A Sea of Change for Island Nations
Mohamed Nasheed, President of Maldives
On Saturday, Maldives President Mohamed Nasheed will lead a cabinet meeting underwater. The unusual choice of location is to practice for later in the century when low-lying Pacific Island nations will find themselves inundated, thanks to the impacts of climate change. The political leaders of these countries know they don't have the luxury of seeing global warming through rose-colored glasses. Without action, the almost 9 million citizens of these island nations will be swallowed up by the sea.
Conservative estimates of sea level rise over the next century promise “disproportionately great effects” for island states. Some are expected to disappear by the end of the century. Others may not disappear, but rising sea levels will create severe environmental problems that may make them uninhabitable. But as demonstrated by Nasheed, the leaders of these nations are not going down without a fight. One leading voice is President Anote Tong of Kiribati. Tong knows that his country’s citizens “will have to face up to the reality of their islands being unable to support life,” possibly in as little as 50 years from now.
Anote Tong, President of Kiribati
Tong has proposed a reasonable and practical solution: relocate the people of Kiribati around the globe. There are tremendous logistical, legal, and cultural downsides to the plan, but Tong remains clear-eyed in his focus—the most important thing is to guarantee the survival of his citizenry.
His solution has entailed long-term planning and, more importantly, a training program for residents. He hopes to identify skill needs in international labor markets and then provide intensive job training to his citizens.
Despite President Tong’s stumping, Kiribati has only sent about 525 residents to New Zealand since 2002 and trained some nurses through the Kiribati-Australia Nursing Initiative. These numbers are a small start, given that 100,000 people need to be relocated within 50 years. Even if all I-Kiribati are successfully relocated, there are 15 other low-lying island nations with almost 9 million residents in the same boat.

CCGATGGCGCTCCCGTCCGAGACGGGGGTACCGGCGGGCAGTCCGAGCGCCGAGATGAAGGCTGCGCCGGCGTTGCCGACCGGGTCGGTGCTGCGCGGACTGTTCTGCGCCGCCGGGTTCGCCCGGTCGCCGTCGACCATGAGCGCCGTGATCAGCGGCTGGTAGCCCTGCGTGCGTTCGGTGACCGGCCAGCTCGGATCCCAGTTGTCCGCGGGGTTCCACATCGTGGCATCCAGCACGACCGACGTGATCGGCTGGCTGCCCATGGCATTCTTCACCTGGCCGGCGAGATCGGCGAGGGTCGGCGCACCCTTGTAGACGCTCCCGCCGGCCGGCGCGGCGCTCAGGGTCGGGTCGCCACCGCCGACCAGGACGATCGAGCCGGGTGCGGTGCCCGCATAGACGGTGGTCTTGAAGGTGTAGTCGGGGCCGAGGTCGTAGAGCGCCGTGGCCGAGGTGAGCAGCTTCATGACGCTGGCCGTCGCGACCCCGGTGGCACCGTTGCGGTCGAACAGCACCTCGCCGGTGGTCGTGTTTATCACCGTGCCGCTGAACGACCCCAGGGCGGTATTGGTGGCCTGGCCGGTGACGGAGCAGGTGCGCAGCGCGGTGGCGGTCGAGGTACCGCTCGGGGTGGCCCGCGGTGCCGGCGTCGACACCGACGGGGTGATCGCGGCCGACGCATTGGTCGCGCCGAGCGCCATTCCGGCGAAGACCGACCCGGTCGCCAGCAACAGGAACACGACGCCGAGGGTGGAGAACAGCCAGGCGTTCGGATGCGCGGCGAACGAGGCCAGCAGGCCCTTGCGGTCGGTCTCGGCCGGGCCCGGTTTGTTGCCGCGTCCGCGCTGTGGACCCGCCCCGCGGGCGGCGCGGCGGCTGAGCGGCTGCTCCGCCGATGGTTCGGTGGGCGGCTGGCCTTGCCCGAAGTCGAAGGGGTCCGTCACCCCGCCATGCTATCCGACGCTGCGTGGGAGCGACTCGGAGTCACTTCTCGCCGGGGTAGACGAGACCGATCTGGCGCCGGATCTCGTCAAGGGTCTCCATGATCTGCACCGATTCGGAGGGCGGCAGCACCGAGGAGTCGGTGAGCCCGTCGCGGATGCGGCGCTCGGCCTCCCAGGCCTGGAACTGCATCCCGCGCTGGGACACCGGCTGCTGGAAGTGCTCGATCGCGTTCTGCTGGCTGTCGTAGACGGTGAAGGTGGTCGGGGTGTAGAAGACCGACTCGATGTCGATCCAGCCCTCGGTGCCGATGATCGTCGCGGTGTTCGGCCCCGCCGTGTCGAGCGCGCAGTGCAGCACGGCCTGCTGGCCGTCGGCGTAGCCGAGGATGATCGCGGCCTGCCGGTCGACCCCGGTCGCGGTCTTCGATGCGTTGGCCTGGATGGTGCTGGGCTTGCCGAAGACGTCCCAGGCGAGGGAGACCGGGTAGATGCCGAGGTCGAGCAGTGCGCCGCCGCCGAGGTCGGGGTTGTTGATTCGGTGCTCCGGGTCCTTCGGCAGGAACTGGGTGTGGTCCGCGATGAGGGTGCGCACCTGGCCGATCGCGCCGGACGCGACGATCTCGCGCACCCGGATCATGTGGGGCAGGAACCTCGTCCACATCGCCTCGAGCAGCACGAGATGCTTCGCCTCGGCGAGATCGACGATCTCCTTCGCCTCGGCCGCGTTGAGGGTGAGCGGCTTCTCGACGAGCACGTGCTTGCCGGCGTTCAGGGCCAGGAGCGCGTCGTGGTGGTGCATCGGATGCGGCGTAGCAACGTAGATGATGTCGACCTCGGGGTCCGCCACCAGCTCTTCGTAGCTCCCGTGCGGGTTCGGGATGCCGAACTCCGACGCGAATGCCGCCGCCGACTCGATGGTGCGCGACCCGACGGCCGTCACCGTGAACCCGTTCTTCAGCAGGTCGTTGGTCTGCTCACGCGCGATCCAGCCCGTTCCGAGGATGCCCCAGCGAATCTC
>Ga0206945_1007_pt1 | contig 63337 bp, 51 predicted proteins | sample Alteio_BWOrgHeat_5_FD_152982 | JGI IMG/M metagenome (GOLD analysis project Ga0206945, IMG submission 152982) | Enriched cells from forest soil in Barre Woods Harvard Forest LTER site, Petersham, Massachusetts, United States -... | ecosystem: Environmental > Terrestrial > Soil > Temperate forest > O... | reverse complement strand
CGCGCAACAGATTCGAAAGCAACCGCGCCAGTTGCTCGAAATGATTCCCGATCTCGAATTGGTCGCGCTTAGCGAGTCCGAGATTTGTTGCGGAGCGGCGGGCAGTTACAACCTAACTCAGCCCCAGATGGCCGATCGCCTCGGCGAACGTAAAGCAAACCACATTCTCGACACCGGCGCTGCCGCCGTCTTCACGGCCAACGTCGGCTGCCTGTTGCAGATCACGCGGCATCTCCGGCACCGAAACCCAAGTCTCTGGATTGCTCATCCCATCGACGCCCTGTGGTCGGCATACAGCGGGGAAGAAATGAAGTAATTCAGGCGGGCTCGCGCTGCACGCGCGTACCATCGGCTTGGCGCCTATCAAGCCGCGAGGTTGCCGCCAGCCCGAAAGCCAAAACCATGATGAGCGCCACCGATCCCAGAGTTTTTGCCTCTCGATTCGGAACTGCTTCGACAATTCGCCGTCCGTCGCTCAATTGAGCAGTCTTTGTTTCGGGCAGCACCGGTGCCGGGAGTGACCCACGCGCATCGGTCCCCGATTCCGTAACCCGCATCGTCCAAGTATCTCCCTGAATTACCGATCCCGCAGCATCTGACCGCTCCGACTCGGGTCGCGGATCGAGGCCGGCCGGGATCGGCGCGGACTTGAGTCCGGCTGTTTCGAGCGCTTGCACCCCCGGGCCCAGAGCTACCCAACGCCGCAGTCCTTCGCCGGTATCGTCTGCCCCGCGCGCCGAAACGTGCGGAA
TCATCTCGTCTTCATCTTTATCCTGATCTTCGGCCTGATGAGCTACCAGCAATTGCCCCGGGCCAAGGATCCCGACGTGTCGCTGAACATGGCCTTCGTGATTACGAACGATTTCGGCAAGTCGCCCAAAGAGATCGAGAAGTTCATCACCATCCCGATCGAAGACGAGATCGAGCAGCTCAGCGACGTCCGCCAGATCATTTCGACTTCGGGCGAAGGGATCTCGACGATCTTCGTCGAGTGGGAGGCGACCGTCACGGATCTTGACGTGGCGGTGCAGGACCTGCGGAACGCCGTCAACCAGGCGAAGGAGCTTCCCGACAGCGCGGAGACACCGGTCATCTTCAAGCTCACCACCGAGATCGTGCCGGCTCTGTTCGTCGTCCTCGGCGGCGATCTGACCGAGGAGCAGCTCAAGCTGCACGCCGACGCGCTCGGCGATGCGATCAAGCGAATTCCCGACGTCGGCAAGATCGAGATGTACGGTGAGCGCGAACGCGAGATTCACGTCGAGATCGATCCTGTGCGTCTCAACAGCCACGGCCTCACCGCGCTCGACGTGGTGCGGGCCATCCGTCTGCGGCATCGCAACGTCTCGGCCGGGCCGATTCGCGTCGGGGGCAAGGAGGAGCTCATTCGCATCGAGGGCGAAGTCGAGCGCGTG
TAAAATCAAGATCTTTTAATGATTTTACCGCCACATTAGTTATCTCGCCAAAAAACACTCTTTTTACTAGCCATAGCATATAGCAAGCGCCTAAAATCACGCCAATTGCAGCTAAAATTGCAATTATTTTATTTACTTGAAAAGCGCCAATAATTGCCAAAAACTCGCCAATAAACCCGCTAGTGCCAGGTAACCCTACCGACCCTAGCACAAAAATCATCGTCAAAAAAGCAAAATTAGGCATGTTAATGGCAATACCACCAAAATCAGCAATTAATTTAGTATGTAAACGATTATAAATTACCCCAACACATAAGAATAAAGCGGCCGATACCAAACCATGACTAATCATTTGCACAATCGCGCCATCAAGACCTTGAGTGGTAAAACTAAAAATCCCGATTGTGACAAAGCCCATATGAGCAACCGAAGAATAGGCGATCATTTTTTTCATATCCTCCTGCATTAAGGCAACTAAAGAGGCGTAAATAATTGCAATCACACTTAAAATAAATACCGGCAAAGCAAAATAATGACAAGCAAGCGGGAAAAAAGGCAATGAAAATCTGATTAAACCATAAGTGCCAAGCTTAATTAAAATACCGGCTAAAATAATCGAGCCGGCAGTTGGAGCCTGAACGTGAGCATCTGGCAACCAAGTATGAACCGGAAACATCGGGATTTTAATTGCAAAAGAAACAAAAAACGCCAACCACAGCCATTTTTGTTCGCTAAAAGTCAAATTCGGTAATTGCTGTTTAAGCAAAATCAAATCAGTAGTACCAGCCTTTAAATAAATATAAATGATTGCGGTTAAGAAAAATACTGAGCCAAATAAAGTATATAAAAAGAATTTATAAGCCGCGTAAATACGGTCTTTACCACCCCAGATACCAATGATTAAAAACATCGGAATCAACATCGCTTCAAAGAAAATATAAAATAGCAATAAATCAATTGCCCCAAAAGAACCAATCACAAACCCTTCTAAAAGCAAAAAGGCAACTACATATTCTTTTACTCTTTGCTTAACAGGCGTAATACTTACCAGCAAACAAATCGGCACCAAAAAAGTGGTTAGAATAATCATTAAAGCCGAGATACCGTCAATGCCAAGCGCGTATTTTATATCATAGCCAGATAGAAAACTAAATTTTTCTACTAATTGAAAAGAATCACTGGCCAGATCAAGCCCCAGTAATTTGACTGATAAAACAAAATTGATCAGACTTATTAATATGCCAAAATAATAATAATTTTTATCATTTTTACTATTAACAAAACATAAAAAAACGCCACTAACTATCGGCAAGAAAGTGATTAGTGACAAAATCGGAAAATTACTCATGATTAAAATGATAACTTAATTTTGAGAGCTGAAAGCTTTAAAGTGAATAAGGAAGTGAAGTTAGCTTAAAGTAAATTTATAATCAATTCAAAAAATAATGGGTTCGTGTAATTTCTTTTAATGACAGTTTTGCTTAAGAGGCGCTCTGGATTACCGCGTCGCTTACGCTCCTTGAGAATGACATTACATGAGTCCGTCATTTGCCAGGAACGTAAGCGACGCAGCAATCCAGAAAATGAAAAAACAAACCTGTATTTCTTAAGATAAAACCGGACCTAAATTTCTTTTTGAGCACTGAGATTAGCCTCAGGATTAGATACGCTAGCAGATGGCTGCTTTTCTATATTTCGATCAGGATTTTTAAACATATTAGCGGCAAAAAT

Most countries are resistant to serving as receiving nations, citing such excuses as threats to security, illegal immigration, and people smuggling. And of course, ethnocentrism and racial prejudices are always factors.
But the downsides of immigration are hardly the entire story. There may be some interesting economic incentives to host countries which will be the focus of an upcoming report from the Institute for Policy Integrity at NYU’s School of Law.
In the meantime, Nasheed and his cabinet are wise to train with their scuba-gear and practice with waterproof pens. Citizens of island nations are the human canaries in the mine shaft of climate change, and while they may feel the effects sooner and more harshly than other nations, their plight should remind others that the physical, economic, and geopolitical risks of global warming are real.
Congress may not need to hold its sessions in the Potomac yet, but it would be wise to move ahead with climate legislation soon.
Inimai M. Chettiar is a Legal Fellow at the Institute for Policy Integrity (IPI) at NYU School of Law focusing on environmental and public health advocacy and scholarship.
Posted by Inimai M. Chettiar on Oct 14, 2009